Rick’s salade niçoise
As the weather warms up it’s time for a hearty dinner salad. Some friends of ours served us a lovely salade niçoise a few weeks ago and then last week I was at a bistro in Boston and one of my dining companions ordered a good-looking one. It seemed as if it was calling to me to make it since it has been a long time, and I knew I had some nice cooked French beans and some cooked Yukon gold potatoes leftover from a supper a couple of days ago. So the only thing I actually had to cook were the hard-boiled eggs. There are nearly endless variations of this. Here’s mine:
A few leaves of washed lettuce or other greens (I used Romaine since I had some)
1 can of good quality oil-packed tuna, drained
Some cooked small potatoes such as Yukon Gold sliced.
About 8 good quality canned anchovy fillets, rinsed and drained
½ cup good black olives, such as (duh) niçoise, or kalamata
8 oz. cooked French beans (haricot verts) or green beans
4 hard-boiled eggs, sliced
Thinly sliced red onion (or scallions)
Coarsely chopped good fresh tomatoes or cherry tomatoes halved
Capers and fresh herbs (parley, basil or tarragon are nice) for garnish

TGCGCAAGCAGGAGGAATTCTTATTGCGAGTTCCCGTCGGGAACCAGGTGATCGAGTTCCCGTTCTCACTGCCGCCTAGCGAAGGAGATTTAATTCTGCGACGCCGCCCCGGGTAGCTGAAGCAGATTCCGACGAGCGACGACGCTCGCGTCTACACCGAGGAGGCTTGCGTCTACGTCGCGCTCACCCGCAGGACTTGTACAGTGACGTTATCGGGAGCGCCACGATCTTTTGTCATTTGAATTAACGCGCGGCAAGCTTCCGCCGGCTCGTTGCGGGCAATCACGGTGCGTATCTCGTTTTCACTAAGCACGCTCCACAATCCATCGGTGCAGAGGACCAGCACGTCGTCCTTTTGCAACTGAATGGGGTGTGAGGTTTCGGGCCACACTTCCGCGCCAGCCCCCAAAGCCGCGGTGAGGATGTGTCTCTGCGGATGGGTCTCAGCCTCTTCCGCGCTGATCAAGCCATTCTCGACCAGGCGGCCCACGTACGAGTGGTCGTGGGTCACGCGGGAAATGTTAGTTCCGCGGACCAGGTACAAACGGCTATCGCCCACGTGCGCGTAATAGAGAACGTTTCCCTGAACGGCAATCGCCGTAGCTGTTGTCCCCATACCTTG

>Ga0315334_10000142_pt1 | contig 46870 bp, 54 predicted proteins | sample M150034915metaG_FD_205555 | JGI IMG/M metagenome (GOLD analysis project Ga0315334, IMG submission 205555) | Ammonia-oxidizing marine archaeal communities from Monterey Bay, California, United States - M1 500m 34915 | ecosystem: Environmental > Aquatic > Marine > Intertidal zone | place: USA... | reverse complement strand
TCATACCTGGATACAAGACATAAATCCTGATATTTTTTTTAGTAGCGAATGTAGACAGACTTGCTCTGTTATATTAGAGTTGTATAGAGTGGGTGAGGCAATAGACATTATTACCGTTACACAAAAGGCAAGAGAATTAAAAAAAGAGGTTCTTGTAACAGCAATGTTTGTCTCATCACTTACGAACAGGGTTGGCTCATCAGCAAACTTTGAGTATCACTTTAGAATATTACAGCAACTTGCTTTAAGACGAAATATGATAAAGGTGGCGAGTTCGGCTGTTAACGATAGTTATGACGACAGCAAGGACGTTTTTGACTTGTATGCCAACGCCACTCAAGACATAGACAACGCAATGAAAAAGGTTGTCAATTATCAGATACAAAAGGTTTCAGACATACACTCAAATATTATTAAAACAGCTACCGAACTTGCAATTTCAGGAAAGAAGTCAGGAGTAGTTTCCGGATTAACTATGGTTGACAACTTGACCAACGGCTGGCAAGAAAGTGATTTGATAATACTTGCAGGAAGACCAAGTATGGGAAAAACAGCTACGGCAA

Some sliced radishes for color (I didn’t have any)
4 TBS red wine vinegar
½ cup extra virgin olive oil (French evoo is nice if you can find it and afford it)
1 garlic clove, peeled and finely minced
½ TBS Dijon mustard
¼ tsp. kosher salt
¼ tsp. freshly ground black pepper
2 TBS finely chopped parley
Putting it together
Whisk the dressing ingredients and put it aside. Assemble the salad on a platter starting with the greens, the tuna, the potatoes, the beans, the egg slices, the onion, the tomatoes, the anchovies, the capers and herbs. Drizzle with the vinaigrette, a few turns of the pepper mill, and serve.
It’s a meal on a plate. Get yourself some good bread, some Provençal rosé and “Robert est votre oncle!”
(Photo: © R. L. Floyd, 2015) If you see an ad here it is WordPress doing their mercantile thing, over which I have no control. This has always been, and will continue to be, a non-commercial site.
Veal chops with mushroom Marsala sauce
I saw these beautiful veal loin chops at my local market. One of my wife’s go-to meals in a good Italian restaurant is veal Marsala, which is made from very thin scallops of veal. Why not use these same wonderful flavors for chops? This recipe is for two, but it can be easily doubled.
2 TBS unsalted butter (divided)
1 TBS extra virgin olive oil
2 veal loin chops, about an inch thick.
Flour for dredging.